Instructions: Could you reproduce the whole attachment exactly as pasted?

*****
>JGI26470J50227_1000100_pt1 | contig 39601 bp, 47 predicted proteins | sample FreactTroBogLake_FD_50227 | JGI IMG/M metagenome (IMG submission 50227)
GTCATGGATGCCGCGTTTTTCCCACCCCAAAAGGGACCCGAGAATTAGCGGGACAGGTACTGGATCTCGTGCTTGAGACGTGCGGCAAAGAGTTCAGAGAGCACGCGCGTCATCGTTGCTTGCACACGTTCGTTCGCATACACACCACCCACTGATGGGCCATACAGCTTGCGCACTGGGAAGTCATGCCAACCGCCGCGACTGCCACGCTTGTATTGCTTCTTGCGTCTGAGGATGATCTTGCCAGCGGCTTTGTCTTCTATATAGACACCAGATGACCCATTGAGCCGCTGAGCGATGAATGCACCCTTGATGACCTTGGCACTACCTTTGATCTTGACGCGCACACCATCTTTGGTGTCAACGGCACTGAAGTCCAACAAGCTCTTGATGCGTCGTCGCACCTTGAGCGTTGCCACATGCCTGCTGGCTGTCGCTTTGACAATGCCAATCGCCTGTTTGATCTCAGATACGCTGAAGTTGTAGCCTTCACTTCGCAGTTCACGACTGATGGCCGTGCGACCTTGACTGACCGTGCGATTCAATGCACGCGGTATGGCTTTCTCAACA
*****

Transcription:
>JGI26470J50227_1000100_pt1 | contig 39601 bp, 47 predicted proteins | sample FreactTroBogLake_FD_50227 | JGI IMG/M metagenome (IMG submission 50227)
GTCATGGATGCCGCGTTTTTCCCACCCCAAAAGGGACCCGAGAATTAGCGGGACAGGTACTGGATCTCGTGCTTGAGACGTGCGGCAAAGAGTTCAGAGAGCACGCGCGTCATCGTTGCTTGCACACGTTCGTTCGCATACACACCACCCACTGATGGGCCATACAGCTTGCGCACTGGGAAGTCATGCCAACCGCCGCGACTGCCACGCTTGTATTGCTTCTTGCGTCTGAGGATGATCTTGCCAGCGGCTTTGTCTTCTATATAGACACCAGATGACCCATTGAGCCGCTGAGCGATGAATGCACCCTTGATGACCTTGGCACTACCTTTGATCTTGACGCGCACACCATCTTTGGTGTCAACGGCACTGAAGTCCAACAAGCTCTTGATGCGTCGTCGCACCTTGAGCGTTGCCACATGCCTGCTGGCTGTCGCTTTGACAATGCCAATCGCCTGTTTGATCTCAGATACGCTGAAGTTGTAGCCTTCACTTCGCAGTTCACGACTGATGGCCGTGCGACCTTGACTGACCGTGCGATTCAATGCACGCGGTATGGCTTTCTCAACA